What types of artists are you looking for?
My only criteria is that they make good music—I’m not concerned with what style it is. I’ve always loved labels like 4AD, which was a great label that had all kinds of different things on it but everything was real, quality music.
Folk, world and rock music are all areas I want to explore. I’m in the very early stages of starting a label and it’s a really exciting time for me. The state the industry is in also means that different approaches are being tried out.
How do you find artists?
I have people looking for me both in England and the US, and I also look for things myself. I go out and see bands when I’m not producing and I get things sent to me all the time.
Do you accept unsolicited material?
Yes, right now I get about ten to twenty CDs a week. I try to listen to it as much of it as I can, especially when I’m not working on a specific project. I also have people who listen to things for me, generally my manager and my assistant in London.
I have found a couple of things through demos, but I’m really at the beginning of this and I’m working on helping young bands to develop, so it mainly involves talking a lot and then maybe getting them into the studio for a few more demo tracks.
How did you come across New Disease?
Their lawyer, Sarah Waddington, presented them to me. I’ve known Sarah for years and she’s always presenting me things. New Disease really caught my eye and I thought they were really a strong band: their musicianship is strong, they have great songs, and the vocals are powerful.
They cover a lot of areas and there are many different ways they can go stylistically. I find that being flexible that way can be really good for a band.
Did you see them live?
I’ve seen them play live a few times and they’re really powerful. Their strength lies in the power of the voice and the guitar work. The first couple of times I saw them they had a different drummer, and now they’ve got Eddie, who is fantastic as well. He and Richard on the bass are becoming a really strong rhythm section now. There’s a great top-line and a great power behind it, so it’s got all the right elements for me.
How did things progress?
I played the EP and several songs that we had worked on to Monte Lipman at Universal. He was excited by it, but Universal were concerned about the fact that they were an untried band in the US.
But as they believe in me, they signed the band to a deal and told us to get into the studio and record the first single “Like Rain”, which goes to radio 27 April in the US and has been licensed back to me to release in the UK on 17 May.
When you later recorded tracks with the band, did you add to or change their sound in any way?
I don’t think I changed their sound too much. Basically, I wanted to add more power. There were no live drums on their demos, so both Mark Thwaite from the band and I wanted to ensure that the songs had more of a live feel to them.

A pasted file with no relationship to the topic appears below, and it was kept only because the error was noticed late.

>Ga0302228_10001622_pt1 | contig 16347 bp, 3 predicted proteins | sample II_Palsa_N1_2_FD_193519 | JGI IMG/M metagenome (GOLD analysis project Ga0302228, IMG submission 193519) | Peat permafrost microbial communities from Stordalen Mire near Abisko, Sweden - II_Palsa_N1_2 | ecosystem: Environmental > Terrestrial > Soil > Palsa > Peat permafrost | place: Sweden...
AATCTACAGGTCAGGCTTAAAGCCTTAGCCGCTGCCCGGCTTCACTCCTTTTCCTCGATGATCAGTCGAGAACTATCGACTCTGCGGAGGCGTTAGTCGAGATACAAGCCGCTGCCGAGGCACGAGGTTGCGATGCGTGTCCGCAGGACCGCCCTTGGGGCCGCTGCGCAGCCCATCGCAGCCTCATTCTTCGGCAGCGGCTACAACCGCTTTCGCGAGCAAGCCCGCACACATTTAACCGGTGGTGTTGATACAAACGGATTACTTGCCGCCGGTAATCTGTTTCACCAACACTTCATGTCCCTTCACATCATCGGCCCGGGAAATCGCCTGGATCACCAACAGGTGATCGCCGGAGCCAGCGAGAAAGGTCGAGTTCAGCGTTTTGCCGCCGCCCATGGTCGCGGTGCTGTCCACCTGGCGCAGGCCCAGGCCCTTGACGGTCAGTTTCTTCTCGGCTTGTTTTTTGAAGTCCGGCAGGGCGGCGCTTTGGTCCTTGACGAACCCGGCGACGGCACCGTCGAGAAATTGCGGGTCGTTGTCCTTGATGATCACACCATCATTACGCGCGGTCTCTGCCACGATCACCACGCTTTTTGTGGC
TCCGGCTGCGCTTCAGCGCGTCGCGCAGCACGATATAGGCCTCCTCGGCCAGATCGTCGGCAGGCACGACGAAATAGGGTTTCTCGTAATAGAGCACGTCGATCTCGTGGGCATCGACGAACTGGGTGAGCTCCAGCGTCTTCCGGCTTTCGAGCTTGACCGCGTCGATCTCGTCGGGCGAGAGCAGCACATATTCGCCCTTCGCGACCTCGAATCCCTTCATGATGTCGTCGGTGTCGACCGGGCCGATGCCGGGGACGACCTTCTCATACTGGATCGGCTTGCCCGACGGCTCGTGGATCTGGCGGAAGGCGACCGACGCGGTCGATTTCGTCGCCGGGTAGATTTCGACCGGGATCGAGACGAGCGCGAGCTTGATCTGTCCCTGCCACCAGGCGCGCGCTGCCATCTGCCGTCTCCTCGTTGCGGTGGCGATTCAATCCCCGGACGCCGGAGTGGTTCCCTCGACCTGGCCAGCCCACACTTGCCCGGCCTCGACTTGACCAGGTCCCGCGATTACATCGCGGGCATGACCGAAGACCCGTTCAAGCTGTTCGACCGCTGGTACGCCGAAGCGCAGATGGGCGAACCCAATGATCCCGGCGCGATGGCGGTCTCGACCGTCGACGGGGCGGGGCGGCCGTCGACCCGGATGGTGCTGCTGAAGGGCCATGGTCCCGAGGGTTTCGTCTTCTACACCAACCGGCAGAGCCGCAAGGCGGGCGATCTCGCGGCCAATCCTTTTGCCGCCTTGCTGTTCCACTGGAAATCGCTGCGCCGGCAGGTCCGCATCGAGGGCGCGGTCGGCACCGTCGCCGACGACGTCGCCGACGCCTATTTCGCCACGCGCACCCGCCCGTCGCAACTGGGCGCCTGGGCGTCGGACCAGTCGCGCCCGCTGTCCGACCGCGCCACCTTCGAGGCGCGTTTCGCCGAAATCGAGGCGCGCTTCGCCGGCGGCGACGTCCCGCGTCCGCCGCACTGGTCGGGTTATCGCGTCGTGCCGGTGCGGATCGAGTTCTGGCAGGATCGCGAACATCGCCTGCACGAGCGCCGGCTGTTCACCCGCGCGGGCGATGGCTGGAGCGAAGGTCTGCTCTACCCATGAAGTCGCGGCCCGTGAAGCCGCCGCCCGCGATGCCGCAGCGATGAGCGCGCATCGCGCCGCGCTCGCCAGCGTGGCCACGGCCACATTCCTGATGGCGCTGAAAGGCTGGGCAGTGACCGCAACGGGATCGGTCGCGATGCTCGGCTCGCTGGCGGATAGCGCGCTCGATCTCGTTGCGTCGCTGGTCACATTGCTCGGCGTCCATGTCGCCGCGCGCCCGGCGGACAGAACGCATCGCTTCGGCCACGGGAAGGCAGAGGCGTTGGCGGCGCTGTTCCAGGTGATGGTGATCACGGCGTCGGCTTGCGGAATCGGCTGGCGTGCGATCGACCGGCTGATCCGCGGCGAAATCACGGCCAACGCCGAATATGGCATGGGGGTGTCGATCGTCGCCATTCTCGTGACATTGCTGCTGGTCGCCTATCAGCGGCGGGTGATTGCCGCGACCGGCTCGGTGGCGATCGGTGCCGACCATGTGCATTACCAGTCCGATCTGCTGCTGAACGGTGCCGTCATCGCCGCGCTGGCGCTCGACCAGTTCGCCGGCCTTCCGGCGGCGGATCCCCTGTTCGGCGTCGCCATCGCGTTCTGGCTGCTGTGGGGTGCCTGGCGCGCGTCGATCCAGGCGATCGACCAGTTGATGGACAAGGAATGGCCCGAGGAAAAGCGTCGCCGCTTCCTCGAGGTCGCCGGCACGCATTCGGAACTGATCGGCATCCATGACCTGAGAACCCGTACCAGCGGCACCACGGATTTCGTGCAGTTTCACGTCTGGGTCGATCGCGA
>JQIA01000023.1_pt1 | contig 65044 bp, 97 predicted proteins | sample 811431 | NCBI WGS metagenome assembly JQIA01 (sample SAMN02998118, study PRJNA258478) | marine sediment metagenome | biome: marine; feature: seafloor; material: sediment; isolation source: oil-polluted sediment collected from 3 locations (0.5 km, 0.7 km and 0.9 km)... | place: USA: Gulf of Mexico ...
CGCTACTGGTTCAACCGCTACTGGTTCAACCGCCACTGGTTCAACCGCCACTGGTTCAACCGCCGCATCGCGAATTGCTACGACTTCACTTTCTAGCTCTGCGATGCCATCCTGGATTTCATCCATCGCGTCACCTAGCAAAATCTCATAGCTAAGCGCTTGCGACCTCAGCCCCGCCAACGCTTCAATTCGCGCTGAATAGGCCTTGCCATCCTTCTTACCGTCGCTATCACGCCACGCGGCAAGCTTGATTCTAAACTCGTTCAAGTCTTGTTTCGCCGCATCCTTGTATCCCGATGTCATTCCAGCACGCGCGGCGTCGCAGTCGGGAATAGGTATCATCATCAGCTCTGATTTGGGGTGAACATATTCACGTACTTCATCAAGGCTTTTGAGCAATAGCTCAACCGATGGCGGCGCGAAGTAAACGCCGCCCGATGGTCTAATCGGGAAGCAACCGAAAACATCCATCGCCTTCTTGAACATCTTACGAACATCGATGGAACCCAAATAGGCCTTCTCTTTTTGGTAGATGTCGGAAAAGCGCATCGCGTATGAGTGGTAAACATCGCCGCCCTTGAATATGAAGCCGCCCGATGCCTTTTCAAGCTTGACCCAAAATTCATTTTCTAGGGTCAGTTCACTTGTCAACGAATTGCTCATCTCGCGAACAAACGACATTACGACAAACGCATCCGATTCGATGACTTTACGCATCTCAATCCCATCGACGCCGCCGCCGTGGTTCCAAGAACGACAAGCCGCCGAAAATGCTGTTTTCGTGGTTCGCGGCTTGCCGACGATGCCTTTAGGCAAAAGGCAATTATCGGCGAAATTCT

Did the fact that the recordings would be played to an American label and possibly released on the American market influence you and the band in any way when you worked out the band’s sound?
I wanted to give it a bit more of an American sensibility because of that fact, yes, but I also like the fact that they have lots of different influences on their music and I wanted to make sure that we didn’t lose that. I didn’t want to make them straight-up American mainstream. Some of those guitars hark back to the days of the Cure and I wanted to keep that.
Will you produce the album?
Yes, we have plans for later in the year.
Where will the recordings take place?
I will decide that when the time comes. I will probably mix at Soundtrack in New York, but it’s not really a tracking place in the way studios like Avatar are. I’m also setting up a little place of my own in New York, an over-dubbing studio, so there are lots of different possibilities.
What format does the band fall into?
I just think that there’s a wide appeal to this band. They’re definitely a rock band; there’s a dark element to their music and there’s a heavy element, but there’s also just a powerful songwriting element in the classic way of U2, for example. There are references to what they do and you could say that they’re a mainstream band.
Does the heavily formatted nature of the US market, especially the radio market, make it harder for new bands to break?
It does, yes. You don’t necessarily have to conform to a format, but you have to be a better salesman and convince people that what you’re doing is going to be commercially viable.
How do you think the US audience will react to New Disease?
My gut feeling is that they’re going to embrace them.
Will it matter that they are from the UK?